How to grow tomatoes in containers
Tomatoes love the sun. Place the container in a spot where plants will get six to eight hours of direct sunlight per day.
Tomatoes are warm-season, frost susceptible plants that need a growing season of at least three months, so they’ll grow in all climate zones of Australia. In warm, frost-free regions, tomatoes can be grown throughout the year; in temperate and cooler climes, the best time to plant is from the end of winter right through spring. However, to give tomatoes in cooler climates a head start in life, the seeds can be germinated in small pots under glass, or in a mini propagator. Simply sow your seeds six to eight weeks before you intend to plant them out, and keep them in a warm, sunny spot.
Look for a good-quality potting mix for your container; never use garden soil. Good potting mix that drains well while holding some moisture is one of the keys to successful tomato container gardening.
Containers dry out more quickly than an in-ground garden, so it's important to check them daily. During hot, dry weather, expect to water tomatoes daily. When watering, add enough water to allow a small amount to drain out the bottom of the container. To reduce diseases, avoid spraying the foliage.
Before adding your tomato plant, add a slow-release fertiliser into the potting mix. Fertilise with a liquid fertiliser every two weeks.
Keep an eye out for pests such as caterpillars, aphids.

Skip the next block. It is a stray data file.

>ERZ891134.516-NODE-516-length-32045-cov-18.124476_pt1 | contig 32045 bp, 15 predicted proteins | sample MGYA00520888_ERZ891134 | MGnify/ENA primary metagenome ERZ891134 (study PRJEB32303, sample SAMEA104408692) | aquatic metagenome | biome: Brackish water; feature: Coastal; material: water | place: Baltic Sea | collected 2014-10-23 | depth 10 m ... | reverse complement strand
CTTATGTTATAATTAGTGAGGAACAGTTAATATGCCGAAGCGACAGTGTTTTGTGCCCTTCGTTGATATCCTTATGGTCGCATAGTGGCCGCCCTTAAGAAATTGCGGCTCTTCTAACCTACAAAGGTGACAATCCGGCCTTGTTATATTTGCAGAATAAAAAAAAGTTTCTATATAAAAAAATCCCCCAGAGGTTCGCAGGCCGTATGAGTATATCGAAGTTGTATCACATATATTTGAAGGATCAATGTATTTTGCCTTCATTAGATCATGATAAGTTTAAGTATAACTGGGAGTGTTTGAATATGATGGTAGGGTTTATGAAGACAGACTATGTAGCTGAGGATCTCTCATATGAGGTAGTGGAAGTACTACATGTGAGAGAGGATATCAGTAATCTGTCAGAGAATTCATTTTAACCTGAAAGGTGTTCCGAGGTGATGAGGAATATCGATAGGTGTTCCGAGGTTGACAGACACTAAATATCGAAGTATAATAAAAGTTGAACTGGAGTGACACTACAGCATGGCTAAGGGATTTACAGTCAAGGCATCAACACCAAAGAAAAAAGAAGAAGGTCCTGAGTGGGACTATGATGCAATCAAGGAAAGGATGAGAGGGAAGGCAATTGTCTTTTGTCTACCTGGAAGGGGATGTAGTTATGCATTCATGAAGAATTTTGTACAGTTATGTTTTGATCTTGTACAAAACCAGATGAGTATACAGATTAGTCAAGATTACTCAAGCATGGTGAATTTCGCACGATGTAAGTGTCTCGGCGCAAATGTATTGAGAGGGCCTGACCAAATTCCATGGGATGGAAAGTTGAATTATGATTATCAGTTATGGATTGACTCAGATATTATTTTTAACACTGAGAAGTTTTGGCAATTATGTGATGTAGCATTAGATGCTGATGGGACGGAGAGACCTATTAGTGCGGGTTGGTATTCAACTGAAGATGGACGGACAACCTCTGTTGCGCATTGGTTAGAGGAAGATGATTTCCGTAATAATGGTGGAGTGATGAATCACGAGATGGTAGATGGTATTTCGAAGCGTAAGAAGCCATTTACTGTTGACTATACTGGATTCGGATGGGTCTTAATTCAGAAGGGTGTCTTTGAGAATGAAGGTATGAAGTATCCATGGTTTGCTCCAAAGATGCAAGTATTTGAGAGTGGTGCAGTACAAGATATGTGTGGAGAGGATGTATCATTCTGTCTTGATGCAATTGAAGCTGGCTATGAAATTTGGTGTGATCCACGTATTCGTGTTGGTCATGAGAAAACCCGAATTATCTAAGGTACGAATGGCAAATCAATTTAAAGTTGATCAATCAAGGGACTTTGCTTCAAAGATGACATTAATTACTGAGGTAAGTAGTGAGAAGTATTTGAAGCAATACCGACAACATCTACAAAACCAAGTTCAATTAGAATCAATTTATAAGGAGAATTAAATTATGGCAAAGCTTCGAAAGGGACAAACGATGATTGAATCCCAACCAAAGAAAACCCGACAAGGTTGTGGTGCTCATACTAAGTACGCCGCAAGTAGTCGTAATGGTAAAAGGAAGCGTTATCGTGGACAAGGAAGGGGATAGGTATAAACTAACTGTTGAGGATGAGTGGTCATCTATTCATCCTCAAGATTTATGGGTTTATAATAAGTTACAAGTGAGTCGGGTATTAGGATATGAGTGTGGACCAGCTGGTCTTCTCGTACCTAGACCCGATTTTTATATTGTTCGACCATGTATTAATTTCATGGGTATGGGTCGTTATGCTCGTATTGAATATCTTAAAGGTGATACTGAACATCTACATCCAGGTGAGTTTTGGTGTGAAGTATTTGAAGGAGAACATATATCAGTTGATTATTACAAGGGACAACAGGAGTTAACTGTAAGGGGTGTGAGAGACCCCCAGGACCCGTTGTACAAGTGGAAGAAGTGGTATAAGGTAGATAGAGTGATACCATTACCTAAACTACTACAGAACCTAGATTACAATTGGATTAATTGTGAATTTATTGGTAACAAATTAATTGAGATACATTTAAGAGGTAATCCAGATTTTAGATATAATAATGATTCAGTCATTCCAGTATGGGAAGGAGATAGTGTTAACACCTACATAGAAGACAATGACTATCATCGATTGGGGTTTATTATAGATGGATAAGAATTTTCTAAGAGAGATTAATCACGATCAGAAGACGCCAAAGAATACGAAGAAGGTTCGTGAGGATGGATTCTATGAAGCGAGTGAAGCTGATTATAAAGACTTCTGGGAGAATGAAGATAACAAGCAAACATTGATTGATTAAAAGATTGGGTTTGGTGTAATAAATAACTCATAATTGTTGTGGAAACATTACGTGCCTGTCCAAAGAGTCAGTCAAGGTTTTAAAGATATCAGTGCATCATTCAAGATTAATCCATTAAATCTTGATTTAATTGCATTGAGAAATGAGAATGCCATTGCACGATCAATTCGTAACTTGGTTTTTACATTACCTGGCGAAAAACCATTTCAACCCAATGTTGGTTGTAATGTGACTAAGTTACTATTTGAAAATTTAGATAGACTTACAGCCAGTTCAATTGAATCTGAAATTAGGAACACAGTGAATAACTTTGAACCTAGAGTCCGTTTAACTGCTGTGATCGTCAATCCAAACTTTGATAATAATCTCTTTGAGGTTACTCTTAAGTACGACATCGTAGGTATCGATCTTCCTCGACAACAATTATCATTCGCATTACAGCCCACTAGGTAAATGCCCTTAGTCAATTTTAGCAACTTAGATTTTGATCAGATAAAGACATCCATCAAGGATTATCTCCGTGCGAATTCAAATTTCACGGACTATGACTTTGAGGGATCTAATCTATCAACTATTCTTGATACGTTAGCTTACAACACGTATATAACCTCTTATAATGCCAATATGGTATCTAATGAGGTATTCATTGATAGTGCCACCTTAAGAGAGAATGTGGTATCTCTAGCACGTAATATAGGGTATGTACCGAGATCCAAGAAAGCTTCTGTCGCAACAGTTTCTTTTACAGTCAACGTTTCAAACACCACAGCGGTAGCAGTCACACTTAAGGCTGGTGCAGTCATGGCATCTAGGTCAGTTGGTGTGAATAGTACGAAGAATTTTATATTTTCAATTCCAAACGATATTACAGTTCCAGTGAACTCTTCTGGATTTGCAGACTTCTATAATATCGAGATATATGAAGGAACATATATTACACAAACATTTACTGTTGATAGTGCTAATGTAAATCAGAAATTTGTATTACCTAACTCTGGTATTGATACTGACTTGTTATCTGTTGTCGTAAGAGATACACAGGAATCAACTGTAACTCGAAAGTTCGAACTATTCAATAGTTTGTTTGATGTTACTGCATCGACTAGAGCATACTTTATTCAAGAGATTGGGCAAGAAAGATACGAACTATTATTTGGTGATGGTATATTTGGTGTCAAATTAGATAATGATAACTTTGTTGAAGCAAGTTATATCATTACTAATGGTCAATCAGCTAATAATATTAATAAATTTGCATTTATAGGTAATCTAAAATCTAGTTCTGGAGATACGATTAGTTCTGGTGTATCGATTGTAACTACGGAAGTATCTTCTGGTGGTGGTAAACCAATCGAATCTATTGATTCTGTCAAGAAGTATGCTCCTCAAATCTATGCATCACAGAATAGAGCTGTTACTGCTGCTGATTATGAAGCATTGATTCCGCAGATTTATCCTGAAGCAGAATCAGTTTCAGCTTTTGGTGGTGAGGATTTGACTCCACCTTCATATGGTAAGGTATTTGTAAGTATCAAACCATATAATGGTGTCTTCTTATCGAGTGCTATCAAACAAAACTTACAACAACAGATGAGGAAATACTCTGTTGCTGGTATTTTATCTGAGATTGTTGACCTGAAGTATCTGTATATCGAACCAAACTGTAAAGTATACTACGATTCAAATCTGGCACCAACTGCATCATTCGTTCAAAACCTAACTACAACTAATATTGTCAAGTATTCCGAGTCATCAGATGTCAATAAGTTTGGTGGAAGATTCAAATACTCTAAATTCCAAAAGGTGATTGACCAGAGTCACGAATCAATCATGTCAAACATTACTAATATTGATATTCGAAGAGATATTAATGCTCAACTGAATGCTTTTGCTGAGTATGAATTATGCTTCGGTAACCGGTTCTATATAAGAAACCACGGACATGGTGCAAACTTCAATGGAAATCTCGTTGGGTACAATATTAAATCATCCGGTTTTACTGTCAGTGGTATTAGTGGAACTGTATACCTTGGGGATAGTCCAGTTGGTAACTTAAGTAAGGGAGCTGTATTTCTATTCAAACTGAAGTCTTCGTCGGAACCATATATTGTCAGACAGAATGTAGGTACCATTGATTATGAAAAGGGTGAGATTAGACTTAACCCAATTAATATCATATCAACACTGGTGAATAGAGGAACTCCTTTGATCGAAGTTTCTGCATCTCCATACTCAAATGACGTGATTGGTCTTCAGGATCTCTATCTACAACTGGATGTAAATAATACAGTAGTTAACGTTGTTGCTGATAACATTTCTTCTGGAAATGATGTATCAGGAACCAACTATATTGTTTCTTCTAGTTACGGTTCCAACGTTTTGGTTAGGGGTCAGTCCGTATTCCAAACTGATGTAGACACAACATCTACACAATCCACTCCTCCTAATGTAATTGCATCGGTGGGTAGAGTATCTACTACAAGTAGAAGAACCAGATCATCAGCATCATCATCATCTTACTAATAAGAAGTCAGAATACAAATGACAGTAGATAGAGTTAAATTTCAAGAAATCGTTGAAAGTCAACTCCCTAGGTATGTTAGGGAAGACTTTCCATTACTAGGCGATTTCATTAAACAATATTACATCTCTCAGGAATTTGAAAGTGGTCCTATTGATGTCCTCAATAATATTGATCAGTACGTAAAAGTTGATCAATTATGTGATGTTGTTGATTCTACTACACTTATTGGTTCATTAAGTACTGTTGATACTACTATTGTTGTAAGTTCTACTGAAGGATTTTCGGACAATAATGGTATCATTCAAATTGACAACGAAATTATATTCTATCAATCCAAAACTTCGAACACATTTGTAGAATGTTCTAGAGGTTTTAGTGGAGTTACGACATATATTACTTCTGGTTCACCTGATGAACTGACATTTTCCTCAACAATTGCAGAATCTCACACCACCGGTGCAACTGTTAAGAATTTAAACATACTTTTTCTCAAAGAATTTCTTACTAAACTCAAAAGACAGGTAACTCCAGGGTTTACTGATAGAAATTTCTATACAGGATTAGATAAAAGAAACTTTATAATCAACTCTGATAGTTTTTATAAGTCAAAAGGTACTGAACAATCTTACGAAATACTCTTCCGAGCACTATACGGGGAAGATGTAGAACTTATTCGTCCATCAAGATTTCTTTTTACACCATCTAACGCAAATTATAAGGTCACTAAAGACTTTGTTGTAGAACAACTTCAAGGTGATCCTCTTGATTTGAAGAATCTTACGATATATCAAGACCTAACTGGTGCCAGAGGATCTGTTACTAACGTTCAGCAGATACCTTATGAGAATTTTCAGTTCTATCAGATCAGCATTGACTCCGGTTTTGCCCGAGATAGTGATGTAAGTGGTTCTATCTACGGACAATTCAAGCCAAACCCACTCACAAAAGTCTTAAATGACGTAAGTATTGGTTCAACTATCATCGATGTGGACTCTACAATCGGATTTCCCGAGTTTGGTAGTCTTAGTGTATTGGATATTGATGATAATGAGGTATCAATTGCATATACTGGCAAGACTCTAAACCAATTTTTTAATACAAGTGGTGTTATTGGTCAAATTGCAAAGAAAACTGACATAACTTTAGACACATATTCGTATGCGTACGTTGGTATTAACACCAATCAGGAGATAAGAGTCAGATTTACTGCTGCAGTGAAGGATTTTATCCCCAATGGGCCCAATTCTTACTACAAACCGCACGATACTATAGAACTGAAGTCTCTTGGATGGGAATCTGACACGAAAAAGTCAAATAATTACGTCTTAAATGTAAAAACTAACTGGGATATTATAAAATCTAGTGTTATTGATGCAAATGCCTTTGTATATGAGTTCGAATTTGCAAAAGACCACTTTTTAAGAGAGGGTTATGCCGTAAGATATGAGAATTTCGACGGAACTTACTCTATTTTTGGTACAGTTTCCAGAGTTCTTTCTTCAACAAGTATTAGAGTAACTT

How to plant your tomato container
- Purchase seedlings of tomato from your local nursery and transplant them to a pot.
- Space plants according to the label instructions.
- Bury the roots and a few inches of the stem of a young tomato plant in the potting mix.
- Unless you're planting dwarf or patio varieties, add a plant stake or tomato cage for support. Push a four-foot-tall plant stake into the pot, about 10cm from the plant. As the plant grows, pull the stems toward the stake and loosely tie them with twine. If using a tomato cage, simply place it over the plant.
Select the right container
The style of container isn’t nearly as important as its size; most vegetables need ample room for root growth.
Save your largest containers for tomatoes as they can grow quite large. Opt for something 18L or larger. Larger containers hold more soil and are easier to manage, because there’s less chance of the soil drying out in hot weather.
Plastic pots are a great choice as they're lightweight and easier to move around than ceramic. But ensure each container has drainage holes in the bottom. If it doesn't, drill three to five holes in the bottom of the container before planting.
Self-watering pots, or containers that recycle excess water and nutrients, are handy on balconies.
Picks for small spaces
Not all little tomatoes grow on small vines, so make sure you plant compact small fruiting varieties if you’re growing them on a balcony or patio. Consider:
- Pot Tom
- Tumbling Red
- Tomato berry
- Tiny Tom
- Cherry Fountain
- Red and Yellow Pygmy
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